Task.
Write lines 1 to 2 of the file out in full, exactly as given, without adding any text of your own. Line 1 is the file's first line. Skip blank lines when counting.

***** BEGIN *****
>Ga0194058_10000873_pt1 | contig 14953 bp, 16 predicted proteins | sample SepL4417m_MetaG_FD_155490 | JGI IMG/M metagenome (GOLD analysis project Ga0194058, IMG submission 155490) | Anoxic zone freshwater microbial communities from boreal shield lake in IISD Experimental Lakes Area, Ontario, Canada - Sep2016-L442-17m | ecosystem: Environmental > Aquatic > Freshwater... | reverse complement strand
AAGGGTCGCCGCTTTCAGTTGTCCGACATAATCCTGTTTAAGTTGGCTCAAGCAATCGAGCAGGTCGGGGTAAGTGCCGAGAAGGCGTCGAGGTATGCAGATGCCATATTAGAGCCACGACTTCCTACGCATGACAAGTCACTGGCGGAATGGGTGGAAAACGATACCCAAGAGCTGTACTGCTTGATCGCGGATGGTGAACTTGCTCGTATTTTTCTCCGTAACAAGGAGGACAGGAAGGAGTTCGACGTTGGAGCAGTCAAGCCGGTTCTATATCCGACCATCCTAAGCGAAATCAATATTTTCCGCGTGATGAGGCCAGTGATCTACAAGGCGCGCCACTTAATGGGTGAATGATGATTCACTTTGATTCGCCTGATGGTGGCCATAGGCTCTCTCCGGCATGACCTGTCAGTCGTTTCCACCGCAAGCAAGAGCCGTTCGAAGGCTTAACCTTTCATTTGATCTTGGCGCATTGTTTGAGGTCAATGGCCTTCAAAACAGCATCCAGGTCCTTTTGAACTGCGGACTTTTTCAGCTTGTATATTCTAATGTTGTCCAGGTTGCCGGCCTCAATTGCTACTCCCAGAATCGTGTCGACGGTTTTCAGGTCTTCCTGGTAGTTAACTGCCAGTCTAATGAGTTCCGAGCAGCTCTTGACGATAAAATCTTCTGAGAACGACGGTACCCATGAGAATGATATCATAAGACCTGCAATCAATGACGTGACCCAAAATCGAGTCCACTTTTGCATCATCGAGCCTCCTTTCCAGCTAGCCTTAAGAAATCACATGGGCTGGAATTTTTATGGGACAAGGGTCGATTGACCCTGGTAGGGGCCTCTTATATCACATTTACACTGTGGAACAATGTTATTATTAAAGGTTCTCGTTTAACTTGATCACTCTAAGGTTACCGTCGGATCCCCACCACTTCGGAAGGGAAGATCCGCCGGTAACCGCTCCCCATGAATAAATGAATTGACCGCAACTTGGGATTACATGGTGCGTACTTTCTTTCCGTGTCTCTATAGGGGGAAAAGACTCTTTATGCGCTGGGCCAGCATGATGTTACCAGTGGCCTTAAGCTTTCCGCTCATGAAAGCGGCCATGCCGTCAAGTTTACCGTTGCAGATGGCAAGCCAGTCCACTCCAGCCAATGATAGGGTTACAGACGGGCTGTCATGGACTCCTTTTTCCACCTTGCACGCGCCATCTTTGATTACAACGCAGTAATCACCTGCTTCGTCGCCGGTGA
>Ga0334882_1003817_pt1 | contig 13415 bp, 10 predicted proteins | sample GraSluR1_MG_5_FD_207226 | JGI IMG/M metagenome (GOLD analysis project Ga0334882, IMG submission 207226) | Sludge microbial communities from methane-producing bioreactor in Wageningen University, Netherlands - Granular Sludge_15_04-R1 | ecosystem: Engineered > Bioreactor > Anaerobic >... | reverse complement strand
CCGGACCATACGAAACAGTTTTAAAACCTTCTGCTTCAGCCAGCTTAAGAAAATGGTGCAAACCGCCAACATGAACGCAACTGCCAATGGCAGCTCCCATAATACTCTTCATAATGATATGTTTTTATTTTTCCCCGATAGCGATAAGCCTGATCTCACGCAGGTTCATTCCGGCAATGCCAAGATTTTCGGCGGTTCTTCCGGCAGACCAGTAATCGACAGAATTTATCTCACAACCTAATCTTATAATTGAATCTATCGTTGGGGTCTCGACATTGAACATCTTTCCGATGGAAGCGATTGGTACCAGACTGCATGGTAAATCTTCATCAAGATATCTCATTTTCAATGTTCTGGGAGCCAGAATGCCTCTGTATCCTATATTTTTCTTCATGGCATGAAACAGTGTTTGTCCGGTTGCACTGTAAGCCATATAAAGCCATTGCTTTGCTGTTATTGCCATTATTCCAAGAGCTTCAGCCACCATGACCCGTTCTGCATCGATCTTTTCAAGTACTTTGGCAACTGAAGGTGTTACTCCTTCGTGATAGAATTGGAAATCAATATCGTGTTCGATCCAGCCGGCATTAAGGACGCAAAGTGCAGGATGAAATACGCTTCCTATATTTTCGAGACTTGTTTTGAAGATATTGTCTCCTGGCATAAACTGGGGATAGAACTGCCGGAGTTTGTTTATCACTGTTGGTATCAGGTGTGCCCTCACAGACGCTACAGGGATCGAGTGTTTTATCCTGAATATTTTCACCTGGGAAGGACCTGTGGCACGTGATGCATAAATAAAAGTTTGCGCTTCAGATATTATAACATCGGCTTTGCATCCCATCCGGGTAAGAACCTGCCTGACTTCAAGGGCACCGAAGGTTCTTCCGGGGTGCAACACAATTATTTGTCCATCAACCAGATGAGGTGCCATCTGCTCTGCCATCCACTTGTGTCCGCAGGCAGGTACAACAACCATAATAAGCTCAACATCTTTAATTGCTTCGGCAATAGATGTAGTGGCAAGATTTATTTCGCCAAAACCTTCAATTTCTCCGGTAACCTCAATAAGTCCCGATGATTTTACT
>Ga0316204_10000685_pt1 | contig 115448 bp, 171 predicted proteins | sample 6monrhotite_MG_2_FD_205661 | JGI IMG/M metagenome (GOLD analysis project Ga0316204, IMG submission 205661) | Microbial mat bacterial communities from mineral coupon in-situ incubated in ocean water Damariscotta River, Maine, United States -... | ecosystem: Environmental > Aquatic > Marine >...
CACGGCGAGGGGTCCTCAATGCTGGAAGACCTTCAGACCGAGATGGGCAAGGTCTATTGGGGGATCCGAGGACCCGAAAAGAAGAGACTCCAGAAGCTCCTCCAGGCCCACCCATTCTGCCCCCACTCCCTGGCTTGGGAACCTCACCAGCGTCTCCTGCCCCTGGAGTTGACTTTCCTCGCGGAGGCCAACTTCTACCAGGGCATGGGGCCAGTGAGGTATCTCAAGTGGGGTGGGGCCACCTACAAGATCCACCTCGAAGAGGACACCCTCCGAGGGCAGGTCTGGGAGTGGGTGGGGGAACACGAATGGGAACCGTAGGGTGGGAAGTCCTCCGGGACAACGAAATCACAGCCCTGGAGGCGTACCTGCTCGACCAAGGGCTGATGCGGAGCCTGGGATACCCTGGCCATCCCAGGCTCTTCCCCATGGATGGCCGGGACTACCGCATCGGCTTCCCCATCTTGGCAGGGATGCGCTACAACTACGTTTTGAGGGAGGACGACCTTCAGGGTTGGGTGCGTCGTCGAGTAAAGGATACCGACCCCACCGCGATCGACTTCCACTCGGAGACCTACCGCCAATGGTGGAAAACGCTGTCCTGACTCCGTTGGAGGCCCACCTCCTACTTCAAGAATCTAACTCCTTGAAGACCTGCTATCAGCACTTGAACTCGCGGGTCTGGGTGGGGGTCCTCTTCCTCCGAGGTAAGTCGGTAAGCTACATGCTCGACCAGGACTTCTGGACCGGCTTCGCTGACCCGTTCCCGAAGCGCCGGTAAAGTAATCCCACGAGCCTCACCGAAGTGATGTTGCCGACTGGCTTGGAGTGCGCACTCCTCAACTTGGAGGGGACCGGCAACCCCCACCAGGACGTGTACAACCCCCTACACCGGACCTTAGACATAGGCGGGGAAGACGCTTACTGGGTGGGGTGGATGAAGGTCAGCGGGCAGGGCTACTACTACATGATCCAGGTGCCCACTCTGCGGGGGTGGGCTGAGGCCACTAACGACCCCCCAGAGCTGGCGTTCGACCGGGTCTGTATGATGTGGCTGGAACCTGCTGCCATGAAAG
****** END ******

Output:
>Ga0194058_10000873_pt1 | contig 14953 bp, 16 predicted proteins | sample SepL4417m_MetaG_FD_155490 | JGI IMG/M metagenome (GOLD analysis project Ga0194058, IMG submission 155490) | Anoxic zone freshwater microbial communities from boreal shield lake in IISD Experimental Lakes Area, Ontario, Canada - Sep2016-L442-17m | ecosystem: Environmental > Aquatic > Freshwater... | reverse complement strand
AAGGGTCGCCGCTTTCAGTTGTCCGACATAATCCTGTTTAAGTTGGCTCAAGCAATCGAGCAGGTCGGGGTAAGTGCCGAGAAGGCGTCGAGGTATGCAGATGCCATATTAGAGCCACGACTTCCTACGCATGACAAGTCACTGGCGGAATGGGTGGAAAACGATACCCAAGAGCTGTACTGCTTGATCGCGGATGGTGAACTTGCTCGTATTTTTCTCCGTAACAAGGAGGACAGGAAGGAGTTCGACGTTGGAGCAGTCAAGCCGGTTCTATATCCGACCATCCTAAGCGAAATCAATATTTTCCGCGTGATGAGGCCAGTGATCTACAAGGCGCGCCACTTAATGGGTGAATGATGATTCACTTTGATTCGCCTGATGGTGGCCATAGGCTCTCTCCGGCATGACCTGTCAGTCGTTTCCACCGCAAGCAAGAGCCGTTCGAAGGCTTAACCTTTCATTTGATCTTGGCGCATTGTTTGAGGTCAATGGCCTTCAAAACAGCATCCAGGTCCTTTTGAACTGCGGACTTTTTCAGCTTGTATATTCTAATGTTGTCCAGGTTGCCGGCCTCAATTGCTACTCCCAGAATCGTGTCGACGGTTTTCAGGTCTTCCTGGTAGTTAACTGCCAGTCTAATGAGTTCCGAGCAGCTCTTGACGATAAAATCTTCTGAGAACGACGGTACCCATGAGAATGATATCATAAGACCTGCAATCAATGACGTGACCCAAAATCGAGTCCACTTTTGCATCATCGAGCCTCCTTTCCAGCTAGCCTTAAGAAATCACATGGGCTGGAATTTTTATGGGACAAGGGTCGATTGACCCTGGTAGGGGCCTCTTATATCACATTTACACTGTGGAACAATGTTATTATTAAAGGTTCTCGTTTAACTTGATCACTCTAAGGTTACCGTCGGATCCCCACCACTTCGGAAGGGAAGATCCGCCGGTAACCGCTCCCCATGAATAAATGAATTGACCGCAACTTGGGATTACATGGTGCGTACTTTCTTTCCGTGTCTCTATAGGGGGAAAAGACTCTTTATGCGCTGGGCCAGCATGATGTTACCAGTGGCCTTAAGCTTTCCGCTCATGAAAGCGGCCATGCCGTCAAGTTTACCGTTGCAGATGGCAAGCCAGTCCACTCCAGCCAATGATAGGGTTACAGACGGGCTGTCATGGACTCCTTTTTCCACCTTGCACGCGCCATCTTTGATTACAACGCAGTAATCACCTGCTTCGTCGCCGGTGA